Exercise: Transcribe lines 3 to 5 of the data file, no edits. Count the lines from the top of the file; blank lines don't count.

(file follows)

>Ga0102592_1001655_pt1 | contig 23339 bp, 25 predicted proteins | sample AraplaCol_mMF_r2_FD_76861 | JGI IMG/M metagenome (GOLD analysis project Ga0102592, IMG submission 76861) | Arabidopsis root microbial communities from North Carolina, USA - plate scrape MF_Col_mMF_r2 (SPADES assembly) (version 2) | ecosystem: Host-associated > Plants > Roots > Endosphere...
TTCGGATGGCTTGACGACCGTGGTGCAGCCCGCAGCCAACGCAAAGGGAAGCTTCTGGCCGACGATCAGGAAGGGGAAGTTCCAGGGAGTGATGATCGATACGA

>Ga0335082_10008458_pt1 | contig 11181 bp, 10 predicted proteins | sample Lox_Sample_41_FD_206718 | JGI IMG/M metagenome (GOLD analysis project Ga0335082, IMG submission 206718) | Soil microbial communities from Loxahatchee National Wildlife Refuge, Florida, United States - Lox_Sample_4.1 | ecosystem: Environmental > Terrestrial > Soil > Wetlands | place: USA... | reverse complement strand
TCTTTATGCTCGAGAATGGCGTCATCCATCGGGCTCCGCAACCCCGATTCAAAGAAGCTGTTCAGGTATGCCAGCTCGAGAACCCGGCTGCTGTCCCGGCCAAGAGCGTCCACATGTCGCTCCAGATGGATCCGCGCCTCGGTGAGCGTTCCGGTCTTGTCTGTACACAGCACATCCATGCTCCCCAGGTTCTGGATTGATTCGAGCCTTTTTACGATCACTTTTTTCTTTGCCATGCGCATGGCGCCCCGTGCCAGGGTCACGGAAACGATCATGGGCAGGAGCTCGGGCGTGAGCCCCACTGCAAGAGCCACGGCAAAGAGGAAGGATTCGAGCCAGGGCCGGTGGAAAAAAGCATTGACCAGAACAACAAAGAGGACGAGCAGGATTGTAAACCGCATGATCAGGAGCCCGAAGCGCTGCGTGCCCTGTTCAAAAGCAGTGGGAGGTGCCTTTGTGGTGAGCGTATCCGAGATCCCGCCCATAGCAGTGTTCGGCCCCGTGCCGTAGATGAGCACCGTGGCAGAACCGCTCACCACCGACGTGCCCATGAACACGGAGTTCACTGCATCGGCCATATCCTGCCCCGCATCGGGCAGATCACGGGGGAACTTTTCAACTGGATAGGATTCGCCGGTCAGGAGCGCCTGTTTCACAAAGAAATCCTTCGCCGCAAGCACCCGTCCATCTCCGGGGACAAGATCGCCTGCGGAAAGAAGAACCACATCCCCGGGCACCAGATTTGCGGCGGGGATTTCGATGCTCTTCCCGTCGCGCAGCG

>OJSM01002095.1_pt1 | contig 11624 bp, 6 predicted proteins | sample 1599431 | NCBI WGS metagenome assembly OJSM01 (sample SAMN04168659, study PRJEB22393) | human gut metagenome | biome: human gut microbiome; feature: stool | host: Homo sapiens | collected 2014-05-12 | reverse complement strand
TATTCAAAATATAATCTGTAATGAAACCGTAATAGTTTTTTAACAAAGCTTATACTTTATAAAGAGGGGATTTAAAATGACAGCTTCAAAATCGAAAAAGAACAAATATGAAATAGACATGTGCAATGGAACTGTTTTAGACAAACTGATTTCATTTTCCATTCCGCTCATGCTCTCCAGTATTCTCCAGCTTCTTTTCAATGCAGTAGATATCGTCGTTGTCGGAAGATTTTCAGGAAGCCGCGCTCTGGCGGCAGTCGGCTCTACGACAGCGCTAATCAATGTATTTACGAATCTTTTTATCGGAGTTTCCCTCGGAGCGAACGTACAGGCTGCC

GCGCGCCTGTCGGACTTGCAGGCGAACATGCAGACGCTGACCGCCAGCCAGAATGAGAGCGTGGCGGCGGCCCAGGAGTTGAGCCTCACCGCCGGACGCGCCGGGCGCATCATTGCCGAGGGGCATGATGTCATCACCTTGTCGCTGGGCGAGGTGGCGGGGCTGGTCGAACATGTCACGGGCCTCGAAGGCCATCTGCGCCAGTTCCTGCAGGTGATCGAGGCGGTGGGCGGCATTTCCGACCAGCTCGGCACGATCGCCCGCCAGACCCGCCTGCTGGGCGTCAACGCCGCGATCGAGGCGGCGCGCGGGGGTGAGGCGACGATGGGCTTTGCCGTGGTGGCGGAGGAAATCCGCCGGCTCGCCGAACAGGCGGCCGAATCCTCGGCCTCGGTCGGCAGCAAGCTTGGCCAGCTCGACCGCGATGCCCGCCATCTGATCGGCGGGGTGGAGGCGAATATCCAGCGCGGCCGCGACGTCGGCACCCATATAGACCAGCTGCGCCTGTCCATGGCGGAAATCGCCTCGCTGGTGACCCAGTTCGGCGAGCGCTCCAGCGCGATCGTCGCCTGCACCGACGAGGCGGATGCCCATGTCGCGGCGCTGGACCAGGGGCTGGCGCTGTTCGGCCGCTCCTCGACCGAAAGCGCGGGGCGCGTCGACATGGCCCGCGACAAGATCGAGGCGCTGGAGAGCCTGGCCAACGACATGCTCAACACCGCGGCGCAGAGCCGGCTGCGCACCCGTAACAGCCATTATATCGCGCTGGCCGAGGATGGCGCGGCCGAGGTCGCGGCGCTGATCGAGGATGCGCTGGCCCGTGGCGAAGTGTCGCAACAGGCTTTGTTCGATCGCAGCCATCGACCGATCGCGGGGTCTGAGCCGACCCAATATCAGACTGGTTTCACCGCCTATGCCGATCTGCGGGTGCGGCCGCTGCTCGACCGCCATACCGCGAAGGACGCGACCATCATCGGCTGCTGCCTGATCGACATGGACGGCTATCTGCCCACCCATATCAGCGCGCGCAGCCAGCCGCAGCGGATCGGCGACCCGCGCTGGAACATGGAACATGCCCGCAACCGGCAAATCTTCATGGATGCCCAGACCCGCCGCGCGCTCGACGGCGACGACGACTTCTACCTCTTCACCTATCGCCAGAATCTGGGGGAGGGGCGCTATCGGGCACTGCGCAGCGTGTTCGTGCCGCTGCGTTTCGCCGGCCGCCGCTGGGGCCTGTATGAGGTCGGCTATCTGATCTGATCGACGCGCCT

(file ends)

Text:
>Ga0335082_10008458_pt1 | contig 11181 bp, 10 predicted proteins | sample Lox_Sample_41_FD_206718 | JGI IMG/M metagenome (GOLD analysis project Ga0335082, IMG submission 206718) | Soil microbial communities from Loxahatchee National Wildlife Refuge, Florida, United States - Lox_Sample_4.1 | ecosystem: Environmental > Terrestrial > Soil > Wetlands | place: USA... | reverse complement strand
TCTTTATGCTCGAGAATGGCGTCATCCATCGGGCTCCGCAACCCCGATTCAAAGAAGCTGTTCAGGTATGCCAGCTCGAGAACCCGGCTGCTGTCCCGGCCAAGAGCGTCCACATGTCGCTCCAGATGGATCCGCGCCTCGGTGAGCGTTCCGGTCTTGTCTGTACACAGCACATCCATGCTCCCCAGGTTCTGGATTGATTCGAGCCTTTTTACGATCACTTTTTTCTTTGCCATGCGCATGGCGCCCCGTGCCAGGGTCACGGAAACGATCATGGGCAGGAGCTCGGGCGTGAGCCCCACTGCAAGAGCCACGGCAAAGAGGAAGGATTCGAGCCAGGGCCGGTGGAAAAAAGCATTGACCAGAACAACAAAGAGGACGAGCAGGATTGTAAACCGCATGATCAGGAGCCCGAAGCGCTGCGTGCCCTGTTCAAAAGCAGTGGGAGGTGCCTTTGTGGTGAGCGTATCCGAGATCCCGCCCATAGCAGTGTTCGGCCCCGTGCCGTAGATGAGCACCGTGGCAGAACCGCTCACCACCGACGTGCCCATGAACACGGAGTTCACTGCATCGGCCATATCCTGCCCCGCATCGGGCAGATCACGGGGGAACTTTTCAACTGGATAGGATTCGCCGGTCAGGAGCGCCTGTTTCACAAAGAAATCCTTCGCCGCAAGCACCCGTCCATCTCCGGGGACAAGATCGCCTGCGGAAAGAAGAACCACATCCCCGGGCACCAGATTTGCGGCGGGGATTTCGATGCTCTTCCCGTCGCGCAGCG

>OJSM01002095.1_pt1 | contig 11624 bp, 6 predicted proteins | sample 1599431 | NCBI WGS metagenome assembly OJSM01 (sample SAMN04168659, study PRJEB22393) | human gut metagenome | biome: human gut microbiome; feature: stool | host: Homo sapiens | collected 2014-05-12 | reverse complement strand